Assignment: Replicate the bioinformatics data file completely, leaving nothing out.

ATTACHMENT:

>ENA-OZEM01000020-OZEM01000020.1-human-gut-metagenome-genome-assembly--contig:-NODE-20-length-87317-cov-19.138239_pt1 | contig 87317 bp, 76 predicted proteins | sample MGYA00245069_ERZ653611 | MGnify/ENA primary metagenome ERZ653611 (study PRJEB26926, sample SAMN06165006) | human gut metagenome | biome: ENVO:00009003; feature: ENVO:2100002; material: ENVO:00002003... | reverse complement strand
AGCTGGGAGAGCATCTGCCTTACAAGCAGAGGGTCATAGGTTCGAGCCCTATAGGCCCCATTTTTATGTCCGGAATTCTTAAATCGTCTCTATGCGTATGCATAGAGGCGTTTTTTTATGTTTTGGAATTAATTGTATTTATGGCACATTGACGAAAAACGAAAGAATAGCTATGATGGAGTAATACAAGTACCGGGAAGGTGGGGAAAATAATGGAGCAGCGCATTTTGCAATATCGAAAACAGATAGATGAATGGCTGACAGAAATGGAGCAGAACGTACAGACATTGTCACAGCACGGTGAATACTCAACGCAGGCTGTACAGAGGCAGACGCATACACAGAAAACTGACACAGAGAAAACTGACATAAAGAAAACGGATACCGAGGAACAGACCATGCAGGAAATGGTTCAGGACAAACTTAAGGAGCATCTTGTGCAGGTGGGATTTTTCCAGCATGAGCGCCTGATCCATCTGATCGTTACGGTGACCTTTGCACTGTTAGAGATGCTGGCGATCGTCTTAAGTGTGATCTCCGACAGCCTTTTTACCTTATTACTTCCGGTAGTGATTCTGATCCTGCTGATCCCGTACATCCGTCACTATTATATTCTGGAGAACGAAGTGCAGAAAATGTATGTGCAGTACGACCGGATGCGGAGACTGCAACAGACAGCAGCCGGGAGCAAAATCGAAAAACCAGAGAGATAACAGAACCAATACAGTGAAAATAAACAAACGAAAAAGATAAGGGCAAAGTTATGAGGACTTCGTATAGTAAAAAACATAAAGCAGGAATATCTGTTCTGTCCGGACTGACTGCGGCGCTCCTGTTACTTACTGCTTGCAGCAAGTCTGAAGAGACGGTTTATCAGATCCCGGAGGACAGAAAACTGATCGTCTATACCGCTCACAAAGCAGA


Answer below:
>ENA-OZEM01000020-OZEM01000020.1-human-gut-metagenome-genome-assembly--contig:-NODE-20-length-87317-cov-19.138239_pt1 | contig 87317 bp, 76 predicted proteins | sample MGYA00245069_ERZ653611 | MGnify/ENA primary metagenome ERZ653611 (study PRJEB26926, sample SAMN06165006) | human gut metagenome | biome: ENVO:00009003; feature: ENVO:2100002; material: ENVO:00002003... | reverse complement strand
AGCTGGGAGAGCATCTGCCTTACAAGCAGAGGGTCATAGGTTCGAGCCCTATAGGCCCCATTTTTATGTCCGGAATTCTTAAATCGTCTCTATGCGTATGCATAGAGGCGTTTTTTTATGTTTTGGAATTAATTGTATTTATGGCACATTGACGAAAAACGAAAGAATAGCTATGATGGAGTAATACAAGTACCGGGAAGGTGGGGAAAATAATGGAGCAGCGCATTTTGCAATATCGAAAACAGATAGATGAATGGCTGACAGAAATGGAGCAGAACGTACAGACATTGTCACAGCACGGTGAATACTCAACGCAGGCTGTACAGAGGCAGACGCATACACAGAAAACTGACACAGAGAAAACTGACATAAAGAAAACGGATACCGAGGAACAGACCATGCAGGAAATGGTTCAGGACAAACTTAAGGAGCATCTTGTGCAGGTGGGATTTTTCCAGCATGAGCGCCTGATCCATCTGATCGTTACGGTGACCTTTGCACTGTTAGAGATGCTGGCGATCGTCTTAAGTGTGATCTCCGACAGCCTTTTTACCTTATTACTTCCGGTAGTGATTCTGATCCTGCTGATCCCGTACATCCGTCACTATTATATTCTGGAGAACGAAGTGCAGAAAATGTATGTGCAGTACGACCGGATGCGGAGACTGCAACAGACAGCAGCCGGGAGCAAAATCGAAAAACCAGAGAGATAACAGAACCAATACAGTGAAAATAAACAAACGAAAAAGATAAGGGCAAAGTTATGAGGACTTCGTATAGTAAAAAACATAAAGCAGGAATATCTGTTCTGTCCGGACTGACTGCGGCGCTCCTGTTACTTACTGCTTGCAGCAAGTCTGAAGAGACGGTTTATCAGATCCCGGAGGACAGAAAACTGATCGTCTATACCGCTCACAAAGCAGA